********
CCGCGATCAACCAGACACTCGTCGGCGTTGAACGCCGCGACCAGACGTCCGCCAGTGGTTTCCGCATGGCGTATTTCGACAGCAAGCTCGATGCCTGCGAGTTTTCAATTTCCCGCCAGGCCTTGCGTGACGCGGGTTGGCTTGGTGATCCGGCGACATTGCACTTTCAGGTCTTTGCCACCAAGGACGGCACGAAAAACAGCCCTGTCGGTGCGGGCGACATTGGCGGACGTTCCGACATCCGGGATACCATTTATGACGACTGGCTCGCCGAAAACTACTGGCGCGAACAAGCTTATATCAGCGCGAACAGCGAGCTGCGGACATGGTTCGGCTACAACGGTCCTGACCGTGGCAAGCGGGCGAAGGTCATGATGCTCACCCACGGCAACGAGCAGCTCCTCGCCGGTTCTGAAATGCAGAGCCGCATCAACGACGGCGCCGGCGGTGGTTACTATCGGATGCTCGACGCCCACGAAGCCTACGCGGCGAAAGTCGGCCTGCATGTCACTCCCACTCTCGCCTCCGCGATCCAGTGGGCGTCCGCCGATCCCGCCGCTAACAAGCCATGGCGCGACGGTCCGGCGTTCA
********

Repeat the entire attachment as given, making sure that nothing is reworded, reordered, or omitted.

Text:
CCGCGATCAACCAGACACTCGTCGGCGTTGAACGCCGCGACCAGACGTCCGCCAGTGGTTTCCGCATGGCGTATTTCGACAGCAAGCTCGATGCCTGCGAGTTTTCAATTTCCCGCCAGGCCTTGCGTGACGCGGGTTGGCTTGGTGATCCGGCGACATTGCACTTTCAGGTCTTTGCCACCAAGGACGGCACGAAAAACAGCCCTGTCGGTGCGGGCGACATTGGCGGACGTTCCGACATCCGGGATACCATTTATGACGACTGGCTCGCCGAAAACTACTGGCGCGAACAAGCTTATATCAGCGCGAACAGCGAGCTGCGGACATGGTTCGGCTACAACGGTCCTGACCGTGGCAAGCGGGCGAAGGTCATGATGCTCACCCACGGCAACGAGCAGCTCCTCGCCGGTTCTGAAATGCAGAGCCGCATCAACGACGGCGCCGGCGGTGGTTACTATCGGATGCTCGACGCCCACGAAGCCTACGCGGCGAAAGTCGGCCTGCATGTCACTCCCACTCTCGCCTCCGCGATCCAGTGGGCGTCCGCCGATCCCGCCGCTAACAAGCCATGGCGCGACGGTCCGGCGTTCA